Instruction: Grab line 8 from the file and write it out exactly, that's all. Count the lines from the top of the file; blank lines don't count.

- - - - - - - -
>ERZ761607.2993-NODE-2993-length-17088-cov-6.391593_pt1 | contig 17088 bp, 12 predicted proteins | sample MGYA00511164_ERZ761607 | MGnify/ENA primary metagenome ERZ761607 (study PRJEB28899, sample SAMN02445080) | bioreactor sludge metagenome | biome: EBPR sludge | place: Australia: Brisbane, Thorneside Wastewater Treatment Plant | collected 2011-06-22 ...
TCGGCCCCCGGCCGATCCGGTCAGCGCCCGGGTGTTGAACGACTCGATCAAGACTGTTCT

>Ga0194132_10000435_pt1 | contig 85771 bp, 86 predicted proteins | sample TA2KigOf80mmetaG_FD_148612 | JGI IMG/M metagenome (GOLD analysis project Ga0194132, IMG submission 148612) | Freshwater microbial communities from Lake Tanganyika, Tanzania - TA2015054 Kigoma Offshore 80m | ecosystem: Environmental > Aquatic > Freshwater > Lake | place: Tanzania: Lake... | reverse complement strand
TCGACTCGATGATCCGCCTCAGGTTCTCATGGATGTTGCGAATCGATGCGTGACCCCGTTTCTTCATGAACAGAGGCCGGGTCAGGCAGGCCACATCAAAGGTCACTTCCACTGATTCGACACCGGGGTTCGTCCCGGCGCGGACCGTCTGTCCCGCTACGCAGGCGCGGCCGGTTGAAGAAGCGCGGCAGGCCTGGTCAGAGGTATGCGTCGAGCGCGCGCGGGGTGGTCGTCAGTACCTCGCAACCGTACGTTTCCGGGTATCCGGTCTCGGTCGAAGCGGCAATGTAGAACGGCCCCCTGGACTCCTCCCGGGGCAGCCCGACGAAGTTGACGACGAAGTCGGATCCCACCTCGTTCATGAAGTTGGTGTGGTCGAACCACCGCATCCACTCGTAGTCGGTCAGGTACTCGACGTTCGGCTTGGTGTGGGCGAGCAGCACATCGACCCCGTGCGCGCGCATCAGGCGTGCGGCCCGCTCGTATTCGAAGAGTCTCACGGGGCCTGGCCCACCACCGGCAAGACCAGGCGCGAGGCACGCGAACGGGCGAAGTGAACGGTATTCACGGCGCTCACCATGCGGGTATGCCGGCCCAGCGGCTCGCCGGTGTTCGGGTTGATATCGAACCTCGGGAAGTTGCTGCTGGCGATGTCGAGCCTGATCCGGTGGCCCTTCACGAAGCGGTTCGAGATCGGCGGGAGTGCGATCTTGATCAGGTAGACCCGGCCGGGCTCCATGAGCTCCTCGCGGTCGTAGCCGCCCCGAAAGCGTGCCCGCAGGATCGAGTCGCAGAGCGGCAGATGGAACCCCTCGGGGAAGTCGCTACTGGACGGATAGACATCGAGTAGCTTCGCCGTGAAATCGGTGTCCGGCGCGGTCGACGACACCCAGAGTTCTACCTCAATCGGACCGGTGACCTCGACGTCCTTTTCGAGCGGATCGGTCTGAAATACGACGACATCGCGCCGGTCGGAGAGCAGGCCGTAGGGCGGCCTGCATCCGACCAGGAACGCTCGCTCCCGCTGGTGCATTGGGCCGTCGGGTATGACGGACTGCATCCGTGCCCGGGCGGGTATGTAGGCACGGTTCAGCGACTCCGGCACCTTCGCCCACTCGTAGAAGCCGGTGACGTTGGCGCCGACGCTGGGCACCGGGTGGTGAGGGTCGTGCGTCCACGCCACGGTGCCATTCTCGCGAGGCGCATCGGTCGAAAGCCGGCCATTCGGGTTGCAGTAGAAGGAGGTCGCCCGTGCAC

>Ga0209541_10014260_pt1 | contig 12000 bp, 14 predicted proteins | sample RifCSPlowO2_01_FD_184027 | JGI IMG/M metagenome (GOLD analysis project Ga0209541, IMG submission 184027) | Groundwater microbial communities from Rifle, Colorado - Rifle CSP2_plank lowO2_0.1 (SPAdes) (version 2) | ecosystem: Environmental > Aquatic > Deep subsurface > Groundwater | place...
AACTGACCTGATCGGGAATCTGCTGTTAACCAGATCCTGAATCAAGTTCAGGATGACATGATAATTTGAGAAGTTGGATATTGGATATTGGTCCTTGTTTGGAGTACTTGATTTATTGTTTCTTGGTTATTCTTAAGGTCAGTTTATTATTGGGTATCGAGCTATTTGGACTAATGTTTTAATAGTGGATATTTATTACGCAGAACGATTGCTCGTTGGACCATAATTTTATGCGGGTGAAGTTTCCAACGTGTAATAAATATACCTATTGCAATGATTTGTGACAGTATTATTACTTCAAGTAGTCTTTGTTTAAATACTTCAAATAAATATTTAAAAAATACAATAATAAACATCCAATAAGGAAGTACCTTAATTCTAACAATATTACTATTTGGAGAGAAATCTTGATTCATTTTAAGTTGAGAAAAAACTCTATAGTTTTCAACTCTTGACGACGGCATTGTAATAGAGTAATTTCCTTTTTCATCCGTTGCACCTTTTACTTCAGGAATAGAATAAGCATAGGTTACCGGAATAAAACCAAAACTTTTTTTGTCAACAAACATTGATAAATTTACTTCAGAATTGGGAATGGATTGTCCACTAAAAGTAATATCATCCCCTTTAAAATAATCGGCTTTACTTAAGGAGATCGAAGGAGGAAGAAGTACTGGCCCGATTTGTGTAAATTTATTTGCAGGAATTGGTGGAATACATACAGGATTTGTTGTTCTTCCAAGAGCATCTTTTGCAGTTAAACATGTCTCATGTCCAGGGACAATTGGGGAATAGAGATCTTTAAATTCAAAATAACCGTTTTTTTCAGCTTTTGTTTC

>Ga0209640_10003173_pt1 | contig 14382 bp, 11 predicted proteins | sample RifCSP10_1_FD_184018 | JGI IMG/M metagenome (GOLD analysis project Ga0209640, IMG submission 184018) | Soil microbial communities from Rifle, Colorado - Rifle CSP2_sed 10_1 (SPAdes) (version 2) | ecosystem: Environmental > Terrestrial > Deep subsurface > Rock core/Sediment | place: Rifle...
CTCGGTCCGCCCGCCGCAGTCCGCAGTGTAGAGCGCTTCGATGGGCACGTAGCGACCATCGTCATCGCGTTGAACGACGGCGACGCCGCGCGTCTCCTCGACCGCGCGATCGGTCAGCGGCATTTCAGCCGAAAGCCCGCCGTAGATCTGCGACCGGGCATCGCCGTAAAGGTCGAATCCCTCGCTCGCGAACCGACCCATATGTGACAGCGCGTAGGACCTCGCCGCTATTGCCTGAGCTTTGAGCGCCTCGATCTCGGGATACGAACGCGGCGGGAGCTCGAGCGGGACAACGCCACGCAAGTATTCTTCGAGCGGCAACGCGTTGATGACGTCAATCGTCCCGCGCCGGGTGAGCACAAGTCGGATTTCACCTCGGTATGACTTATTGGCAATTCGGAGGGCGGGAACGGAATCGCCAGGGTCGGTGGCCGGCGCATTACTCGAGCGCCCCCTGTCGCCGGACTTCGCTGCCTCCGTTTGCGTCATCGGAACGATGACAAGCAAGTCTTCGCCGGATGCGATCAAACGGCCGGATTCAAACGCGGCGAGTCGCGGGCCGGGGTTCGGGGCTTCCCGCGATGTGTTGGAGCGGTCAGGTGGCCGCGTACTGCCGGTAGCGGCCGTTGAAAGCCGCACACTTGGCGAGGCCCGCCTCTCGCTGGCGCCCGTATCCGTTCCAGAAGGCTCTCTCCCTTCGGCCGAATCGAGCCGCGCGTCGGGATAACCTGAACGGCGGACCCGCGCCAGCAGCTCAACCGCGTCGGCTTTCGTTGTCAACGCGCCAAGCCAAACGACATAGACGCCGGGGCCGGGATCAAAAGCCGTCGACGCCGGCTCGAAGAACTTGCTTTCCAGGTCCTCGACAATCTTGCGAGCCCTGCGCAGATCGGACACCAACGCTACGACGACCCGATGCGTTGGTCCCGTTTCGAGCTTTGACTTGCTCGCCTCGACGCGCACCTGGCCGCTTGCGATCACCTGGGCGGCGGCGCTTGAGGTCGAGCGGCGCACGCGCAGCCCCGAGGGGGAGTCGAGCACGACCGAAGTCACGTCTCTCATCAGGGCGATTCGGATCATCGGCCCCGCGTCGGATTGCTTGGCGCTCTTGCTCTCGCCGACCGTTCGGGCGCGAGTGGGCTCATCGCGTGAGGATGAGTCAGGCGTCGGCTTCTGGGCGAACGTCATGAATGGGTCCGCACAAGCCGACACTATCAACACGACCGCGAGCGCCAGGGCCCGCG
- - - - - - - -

CTCGGTCCGCCCGCCGCAGTCCGCAGTGTAGAGCGCTTCGATGGGCACGTAGCGACCATCGTCATCGCGTTGAACGACGGCGACGCCGCGCGTCTCCTCGACCGCGCGATCGGTCAGCGGCATTTCAGCCGAAAGCCCGCCGTAGATCTGCGACCGGGCATCGCCGTAAAGGTCGAATCCCTCGCTCGCGAACCGACCCATATGTGACAGCGCGTAGGACCTCGCCGCTATTGCCTGAGCTTTGAGCGCCTCGATCTCGGGATACGAACGCGGCGGGAGCTCGAGCGGGACAACGCCACGCAAGTATTCTTCGAGCGGCAACGCGTTGATGACGTCAATCGTCCCGCGCCGGGTGAGCACAAGTCGGATTTCACCTCGGTATGACTTATTGGCAATTCGGAGGGCGGGAACGGAATCGCCAGGGTCGGTGGCCGGCGCATTACTCGAGCGCCCCCTGTCGCCGGACTTCGCTGCCTCCGTTTGCGTCATCGGAACGATGACAAGCAAGTCTTCGCCGGATGCGATCAAACGGCCGGATTCAAACGCGGCGAGTCGCGGGCCGGGGTTCGGGGCTTCCCGCGATGTGTTGGAGCGGTCAGGTGGCCGCGTACTGCCGGTAGCGGCCGTTGAAAGCCGCACACTTGGCGAGGCCCGCCTCTCGCTGGCGCCCGTATCCGTTCCAGAAGGCTCTCTCCCTTCGGCCGAATCGAGCCGCGCGTCGGGATAACCTGAACGGCGGACCCGCGCCAGCAGCTCAACCGCGTCGGCTTTCGTTGTCAACGCGCCAAGCCAAACGACATAGACGCCGGGGCCGGGATCAAAAGCCGTCGACGCCGGCTCGAAGAACTTGCTTTCCAGGTCCTCGACAATCTTGCGAGCCCTGCGCAGATCGGACACCAACGCTACGACGACCCGATGCGTTGGTCCCGTTTCGAGCTTTGACTTGCTCGCCTCGACGCGCACCTGGCCGCTTGCGATCACCTGGGCGGCGGCGCTTGAGGTCGAGCGGCGCACGCGCAGCCCCGAGGGGGAGTCGAGCACGACCGAAGTCACGTCTCTCATCAGGGCGATTCGGATCATCGGCCCCGCGTCGGATTGCTTGGCGCTCTTGCTCTCGCCGACCGTTCGGGCGCGAGTGGGCTCATCGCGTGAGGATGAGTCAGGCGTCGGCTTCTGGGCGAACGTCATGAATGGGTCCGCACAAGCCGACACTATCAACACGACCGCGAGCGCCAGGGCCCGCG